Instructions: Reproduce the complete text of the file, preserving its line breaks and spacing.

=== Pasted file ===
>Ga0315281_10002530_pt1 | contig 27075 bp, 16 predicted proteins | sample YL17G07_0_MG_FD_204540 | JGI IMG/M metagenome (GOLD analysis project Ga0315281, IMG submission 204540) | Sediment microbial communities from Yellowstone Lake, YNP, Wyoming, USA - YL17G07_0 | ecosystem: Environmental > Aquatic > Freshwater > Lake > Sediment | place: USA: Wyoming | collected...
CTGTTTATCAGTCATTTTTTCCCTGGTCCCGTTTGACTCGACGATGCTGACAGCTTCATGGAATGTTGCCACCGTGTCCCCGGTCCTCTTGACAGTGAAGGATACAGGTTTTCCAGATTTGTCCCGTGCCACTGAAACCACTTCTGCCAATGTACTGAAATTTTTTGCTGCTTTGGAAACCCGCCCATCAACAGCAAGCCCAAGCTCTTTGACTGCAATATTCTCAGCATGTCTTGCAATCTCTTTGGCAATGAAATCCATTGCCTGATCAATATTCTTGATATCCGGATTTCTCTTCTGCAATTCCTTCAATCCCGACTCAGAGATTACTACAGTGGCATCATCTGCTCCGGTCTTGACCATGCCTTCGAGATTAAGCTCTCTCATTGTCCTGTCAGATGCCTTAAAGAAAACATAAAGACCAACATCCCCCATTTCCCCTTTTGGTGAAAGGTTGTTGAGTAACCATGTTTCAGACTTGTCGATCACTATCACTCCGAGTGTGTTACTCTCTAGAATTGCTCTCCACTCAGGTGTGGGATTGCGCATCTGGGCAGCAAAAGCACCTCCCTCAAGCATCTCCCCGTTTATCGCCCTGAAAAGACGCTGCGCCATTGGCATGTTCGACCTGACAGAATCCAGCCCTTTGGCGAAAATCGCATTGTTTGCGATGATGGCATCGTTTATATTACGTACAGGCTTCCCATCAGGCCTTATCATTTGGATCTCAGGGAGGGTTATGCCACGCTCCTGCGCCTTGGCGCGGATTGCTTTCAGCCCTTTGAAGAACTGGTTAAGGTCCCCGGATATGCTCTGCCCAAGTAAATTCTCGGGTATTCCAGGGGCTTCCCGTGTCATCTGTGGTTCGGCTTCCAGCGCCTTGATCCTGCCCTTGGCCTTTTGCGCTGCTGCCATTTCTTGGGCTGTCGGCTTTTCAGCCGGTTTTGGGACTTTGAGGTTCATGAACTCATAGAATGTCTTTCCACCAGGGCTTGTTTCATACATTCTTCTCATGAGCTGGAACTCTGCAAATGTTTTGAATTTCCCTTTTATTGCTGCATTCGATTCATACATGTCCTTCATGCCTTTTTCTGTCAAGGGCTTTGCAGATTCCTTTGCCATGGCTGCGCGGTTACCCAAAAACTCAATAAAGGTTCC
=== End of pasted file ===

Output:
>Ga0315281_10002530_pt1 | contig 27075 bp, 16 predicted proteins | sample YL17G07_0_MG_FD_204540 | JGI IMG/M metagenome (GOLD analysis project Ga0315281, IMG submission 204540) | Sediment microbial communities from Yellowstone Lake, YNP, Wyoming, USA - YL17G07_0 | ecosystem: Environmental > Aquatic > Freshwater > Lake > Sediment | place: USA: Wyoming | collected...
CTGTTTATCAGTCATTTTTTCCCTGGTCCCGTTTGACTCGACGATGCTGACAGCTTCATGGAATGTTGCCACCGTGTCCCCGGTCCTCTTGACAGTGAAGGATACAGGTTTTCCAGATTTGTCCCGTGCCACTGAAACCACTTCTGCCAATGTACTGAAATTTTTTGCTGCTTTGGAAACCCGCCCATCAACAGCAAGCCCAAGCTCTTTGACTGCAATATTCTCAGCATGTCTTGCAATCTCTTTGGCAATGAAATCCATTGCCTGATCAATATTCTTGATATCCGGATTTCTCTTCTGCAATTCCTTCAATCCCGACTCAGAGATTACTACAGTGGCATCATCTGCTCCGGTCTTGACCATGCCTTCGAGATTAAGCTCTCTCATTGTCCTGTCAGATGCCTTAAAGAAAACATAAAGACCAACATCCCCCATTTCCCCTTTTGGTGAAAGGTTGTTGAGTAACCATGTTTCAGACTTGTCGATCACTATCACTCCGAGTGTGTTACTCTCTAGAATTGCTCTCCACTCAGGTGTGGGATTGCGCATCTGGGCAGCAAAAGCACCTCCCTCAAGCATCTCCCCGTTTATCGCCCTGAAAAGACGCTGCGCCATTGGCATGTTCGACCTGACAGAATCCAGCCCTTTGGCGAAAATCGCATTGTTTGCGATGATGGCATCGTTTATATTACGTACAGGCTTCCCATCAGGCCTTATCATTTGGATCTCAGGGAGGGTTATGCCACGCTCCTGCGCCTTGGCGCGGATTGCTTTCAGCCCTTTGAAGAACTGGTTAAGGTCCCCGGATATGCTCTGCCCAAGTAAATTCTCGGGTATTCCAGGGGCTTCCCGTGTCATCTGTGGTTCGGCTTCCAGCGCCTTGATCCTGCCCTTGGCCTTTTGCGCTGCTGCCATTTCTTGGGCTGTCGGCTTTTCAGCCGGTTTTGGGACTTTGAGGTTCATGAACTCATAGAATGTCTTTCCACCAGGGCTTGTTTCATACATTCTTCTCATGAGCTGGAACTCTGCAAATGTTTTGAATTTCCCTTTTATTGCTGCATTCGATTCATACATGTCCTTCATGCCTTTTTCTGTCAAGGGCTTTGCAGATTCCTTTGCCATGGCTGCGCGGTTACCCAAAAACTCAATAAAGGTTCC